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News

Heavy sentence for hacker deemed fair by Cyber-Ark

CyberArk Software : 17 June, 2008  (Technical Article)
Custodial sentence for Californian hacker reflects severity of the offence which brought down data records in large health clinic
Cyber-Ark says that a 63-month prison sentence handed down to a former network engineer for hacking a Californian health clinic's computer system is fair.

'The sentence is one of the longest given for hacking in the United States, but since Jon Paul Oson, an IT professional, had deliberately deleted patient and allied data from his former employer's computer systems, I think it reflects the seriousness of his offences,' said Adam Bosnian, Cyber-Ark's VP Marketing.

Bosnian's comments came after the 38-year-old former network engineer with the Californian health services clinic was ordered to pay more than $144,000 to the Council of Community Health Clinics (CCC) and more than $264,000 to the clinic whose computer system he hacked.

'What makes the hacking and file deletion worse is the fact that the CCC is a not-for-profit organisation that provides a variety of services to its membership, and operates 17 community health clinics in San Diego and Imperial counties of California,' he said.

'A jury convicted Oson of accessing the CCC network without authority back in December, 2005, and disabling the automatic process that created backups of patient information,' he added.

Bosnian went on to say that because Oson had betrayed his former employer's trust, and potentially put patient's lives at risk through his actions, his prison sentence should stand as a warning to anyone else contemplating such stupid actions.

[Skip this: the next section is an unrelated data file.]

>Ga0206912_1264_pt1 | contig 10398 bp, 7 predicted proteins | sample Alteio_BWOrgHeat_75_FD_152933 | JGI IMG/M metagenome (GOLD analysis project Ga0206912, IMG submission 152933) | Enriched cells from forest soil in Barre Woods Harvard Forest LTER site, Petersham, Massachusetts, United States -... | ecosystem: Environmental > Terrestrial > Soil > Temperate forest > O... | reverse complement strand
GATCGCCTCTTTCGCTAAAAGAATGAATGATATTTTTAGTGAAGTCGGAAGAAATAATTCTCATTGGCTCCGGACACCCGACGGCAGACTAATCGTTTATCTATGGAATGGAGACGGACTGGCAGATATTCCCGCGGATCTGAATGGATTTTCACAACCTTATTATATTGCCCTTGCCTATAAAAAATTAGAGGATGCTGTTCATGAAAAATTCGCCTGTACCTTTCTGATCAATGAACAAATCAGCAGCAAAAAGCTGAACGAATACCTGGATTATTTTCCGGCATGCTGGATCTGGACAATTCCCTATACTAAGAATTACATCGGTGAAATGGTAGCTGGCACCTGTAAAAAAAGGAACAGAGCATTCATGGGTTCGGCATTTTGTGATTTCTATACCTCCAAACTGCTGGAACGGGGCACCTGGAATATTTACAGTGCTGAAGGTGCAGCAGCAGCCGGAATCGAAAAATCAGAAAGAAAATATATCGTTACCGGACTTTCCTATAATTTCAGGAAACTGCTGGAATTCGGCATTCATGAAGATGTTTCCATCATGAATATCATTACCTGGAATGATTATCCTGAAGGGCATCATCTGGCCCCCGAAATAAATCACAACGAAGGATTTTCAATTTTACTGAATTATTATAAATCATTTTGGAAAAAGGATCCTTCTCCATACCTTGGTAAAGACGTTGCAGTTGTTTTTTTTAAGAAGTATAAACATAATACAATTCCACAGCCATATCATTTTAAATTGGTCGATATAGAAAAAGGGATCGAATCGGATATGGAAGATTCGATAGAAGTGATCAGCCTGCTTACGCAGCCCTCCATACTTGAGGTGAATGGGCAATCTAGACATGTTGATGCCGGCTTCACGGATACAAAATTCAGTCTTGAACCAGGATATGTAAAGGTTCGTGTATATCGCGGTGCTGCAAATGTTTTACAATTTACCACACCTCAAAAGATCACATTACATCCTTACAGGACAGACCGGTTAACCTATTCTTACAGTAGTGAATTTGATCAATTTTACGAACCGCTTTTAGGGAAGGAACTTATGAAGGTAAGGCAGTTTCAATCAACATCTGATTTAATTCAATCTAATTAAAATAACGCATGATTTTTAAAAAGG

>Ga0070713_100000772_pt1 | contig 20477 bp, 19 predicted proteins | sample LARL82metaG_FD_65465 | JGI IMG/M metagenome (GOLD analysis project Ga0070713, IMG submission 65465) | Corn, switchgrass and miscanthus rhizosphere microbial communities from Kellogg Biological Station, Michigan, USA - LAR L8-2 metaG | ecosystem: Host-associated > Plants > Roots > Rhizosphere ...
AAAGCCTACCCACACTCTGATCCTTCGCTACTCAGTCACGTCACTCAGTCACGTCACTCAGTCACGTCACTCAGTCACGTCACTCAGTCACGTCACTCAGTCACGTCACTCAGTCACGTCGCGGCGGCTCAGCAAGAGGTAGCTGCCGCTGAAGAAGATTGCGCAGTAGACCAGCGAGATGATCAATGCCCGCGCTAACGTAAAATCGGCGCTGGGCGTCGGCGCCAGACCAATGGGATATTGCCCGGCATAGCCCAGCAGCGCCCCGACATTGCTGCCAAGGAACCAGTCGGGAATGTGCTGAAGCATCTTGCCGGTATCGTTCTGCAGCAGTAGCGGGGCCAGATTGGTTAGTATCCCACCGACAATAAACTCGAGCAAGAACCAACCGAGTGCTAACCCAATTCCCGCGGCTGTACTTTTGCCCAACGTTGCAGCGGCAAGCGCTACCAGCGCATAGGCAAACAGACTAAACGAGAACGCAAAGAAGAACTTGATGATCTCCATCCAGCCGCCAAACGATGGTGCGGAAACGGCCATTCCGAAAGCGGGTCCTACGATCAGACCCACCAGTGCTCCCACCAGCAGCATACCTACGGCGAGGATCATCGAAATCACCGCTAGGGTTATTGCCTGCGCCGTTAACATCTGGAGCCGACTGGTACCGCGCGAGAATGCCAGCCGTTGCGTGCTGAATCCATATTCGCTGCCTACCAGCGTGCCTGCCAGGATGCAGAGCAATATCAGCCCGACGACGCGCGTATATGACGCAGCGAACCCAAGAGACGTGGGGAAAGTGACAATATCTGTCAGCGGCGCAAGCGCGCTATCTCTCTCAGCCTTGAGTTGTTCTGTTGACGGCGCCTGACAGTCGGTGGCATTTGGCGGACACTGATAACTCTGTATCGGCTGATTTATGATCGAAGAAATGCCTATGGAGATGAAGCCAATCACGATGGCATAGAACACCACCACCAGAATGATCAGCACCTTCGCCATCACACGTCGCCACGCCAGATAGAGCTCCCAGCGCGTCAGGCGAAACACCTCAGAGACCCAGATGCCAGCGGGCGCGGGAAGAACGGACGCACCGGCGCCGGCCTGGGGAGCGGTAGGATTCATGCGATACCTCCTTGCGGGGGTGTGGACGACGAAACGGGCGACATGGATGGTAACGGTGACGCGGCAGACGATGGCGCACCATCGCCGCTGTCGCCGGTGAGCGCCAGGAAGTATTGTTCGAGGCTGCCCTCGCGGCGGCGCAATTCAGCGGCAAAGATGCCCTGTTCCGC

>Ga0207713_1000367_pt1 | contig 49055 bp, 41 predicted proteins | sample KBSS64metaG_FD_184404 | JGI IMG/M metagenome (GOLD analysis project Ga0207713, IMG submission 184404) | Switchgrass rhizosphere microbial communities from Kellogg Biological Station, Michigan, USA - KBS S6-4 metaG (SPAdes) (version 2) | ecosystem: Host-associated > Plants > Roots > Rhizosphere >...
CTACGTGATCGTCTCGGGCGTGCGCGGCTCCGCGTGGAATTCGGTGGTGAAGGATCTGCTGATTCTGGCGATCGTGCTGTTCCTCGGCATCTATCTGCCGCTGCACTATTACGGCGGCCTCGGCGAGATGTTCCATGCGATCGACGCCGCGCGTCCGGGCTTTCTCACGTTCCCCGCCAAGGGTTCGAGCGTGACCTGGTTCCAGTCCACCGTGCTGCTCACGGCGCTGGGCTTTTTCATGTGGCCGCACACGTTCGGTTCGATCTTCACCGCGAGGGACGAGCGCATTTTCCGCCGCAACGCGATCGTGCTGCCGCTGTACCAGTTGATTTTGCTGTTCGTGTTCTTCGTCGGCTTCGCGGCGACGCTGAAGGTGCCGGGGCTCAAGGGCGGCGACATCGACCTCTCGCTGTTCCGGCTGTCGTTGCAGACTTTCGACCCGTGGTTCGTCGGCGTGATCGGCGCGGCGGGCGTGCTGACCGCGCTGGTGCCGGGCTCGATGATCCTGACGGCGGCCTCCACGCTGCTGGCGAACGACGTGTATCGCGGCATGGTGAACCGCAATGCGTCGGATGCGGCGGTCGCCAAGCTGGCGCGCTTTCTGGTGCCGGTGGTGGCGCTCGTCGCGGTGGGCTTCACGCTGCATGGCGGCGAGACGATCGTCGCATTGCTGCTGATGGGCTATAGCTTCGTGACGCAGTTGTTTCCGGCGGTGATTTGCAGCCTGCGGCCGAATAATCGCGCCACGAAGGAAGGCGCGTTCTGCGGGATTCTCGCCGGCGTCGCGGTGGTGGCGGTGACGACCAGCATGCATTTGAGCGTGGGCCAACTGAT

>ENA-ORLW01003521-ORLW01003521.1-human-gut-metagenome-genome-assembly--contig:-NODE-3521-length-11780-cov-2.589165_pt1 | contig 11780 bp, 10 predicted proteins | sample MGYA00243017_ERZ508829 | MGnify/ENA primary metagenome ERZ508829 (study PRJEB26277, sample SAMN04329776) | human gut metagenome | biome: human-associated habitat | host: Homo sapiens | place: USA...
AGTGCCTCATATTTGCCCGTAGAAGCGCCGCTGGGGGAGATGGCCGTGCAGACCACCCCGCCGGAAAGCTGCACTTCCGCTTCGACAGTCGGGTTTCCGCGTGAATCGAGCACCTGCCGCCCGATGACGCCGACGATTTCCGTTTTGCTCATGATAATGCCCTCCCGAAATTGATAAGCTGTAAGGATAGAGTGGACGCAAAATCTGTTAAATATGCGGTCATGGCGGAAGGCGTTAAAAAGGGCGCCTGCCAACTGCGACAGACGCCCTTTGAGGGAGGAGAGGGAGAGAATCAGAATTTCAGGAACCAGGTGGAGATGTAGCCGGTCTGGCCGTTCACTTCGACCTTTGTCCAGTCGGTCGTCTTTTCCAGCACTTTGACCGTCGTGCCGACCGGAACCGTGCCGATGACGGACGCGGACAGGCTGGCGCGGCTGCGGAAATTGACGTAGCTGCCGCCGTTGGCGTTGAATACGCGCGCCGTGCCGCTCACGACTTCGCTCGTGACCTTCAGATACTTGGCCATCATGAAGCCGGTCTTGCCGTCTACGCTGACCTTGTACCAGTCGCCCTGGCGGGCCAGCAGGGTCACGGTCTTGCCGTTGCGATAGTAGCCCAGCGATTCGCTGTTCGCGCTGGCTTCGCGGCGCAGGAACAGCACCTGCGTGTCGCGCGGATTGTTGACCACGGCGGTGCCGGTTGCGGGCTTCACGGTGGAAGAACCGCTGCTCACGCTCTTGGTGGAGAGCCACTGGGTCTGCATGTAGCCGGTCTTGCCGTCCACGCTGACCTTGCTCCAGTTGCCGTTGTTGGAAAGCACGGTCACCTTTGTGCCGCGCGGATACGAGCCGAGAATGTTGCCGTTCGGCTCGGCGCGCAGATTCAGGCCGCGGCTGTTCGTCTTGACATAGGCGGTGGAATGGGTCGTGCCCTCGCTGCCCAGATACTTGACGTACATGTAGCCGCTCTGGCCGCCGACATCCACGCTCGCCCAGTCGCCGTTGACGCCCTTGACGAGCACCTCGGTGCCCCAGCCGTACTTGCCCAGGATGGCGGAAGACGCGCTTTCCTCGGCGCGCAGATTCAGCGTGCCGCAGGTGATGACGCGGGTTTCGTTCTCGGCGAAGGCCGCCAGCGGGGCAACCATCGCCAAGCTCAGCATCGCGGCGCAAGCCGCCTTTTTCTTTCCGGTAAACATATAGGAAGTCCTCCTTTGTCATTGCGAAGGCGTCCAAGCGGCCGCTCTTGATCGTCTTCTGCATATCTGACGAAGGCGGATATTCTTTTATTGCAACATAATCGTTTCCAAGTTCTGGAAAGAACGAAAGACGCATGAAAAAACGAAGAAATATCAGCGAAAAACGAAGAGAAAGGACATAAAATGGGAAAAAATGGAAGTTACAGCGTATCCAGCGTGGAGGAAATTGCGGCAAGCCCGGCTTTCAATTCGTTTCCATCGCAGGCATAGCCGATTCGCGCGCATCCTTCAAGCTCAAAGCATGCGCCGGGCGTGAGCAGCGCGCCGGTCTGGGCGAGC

'Hacking in itself is wrong, but betraying a former employer's trust and potentially placing patient's lives at risk is about as bad as you can get,' he noted.

According to Bosnian, since the clinic's systems were fully backed up and encrypted, then a normal hacker couldn't gain access unless they were somehow exposed to the encryption keys and able to log into the back ups to erase them.

'Your average hacker isn't going to take the time to do this - it's difficult and a lot of work, they tend to go for easy target. An unhappy ex-employee with access to admin passwords that haven't been changed and a knowledge of the system, on the other hand, is going to have no trouble at all,' he said.

'The fact that he managed to cover his tracks suggest a high level of access rights - normal users can't erase their traces, admins can - especially when you realise that these were very high level documents he was accessing and would of been subject to Health Insurance Portability and Accountability Act regulations,' he added.

'This, in turn, would have meant that all user interactions would have been logged and monitored. And you can't log or monitor admins without a security technology like Cyber-Ark's,' he concluded.
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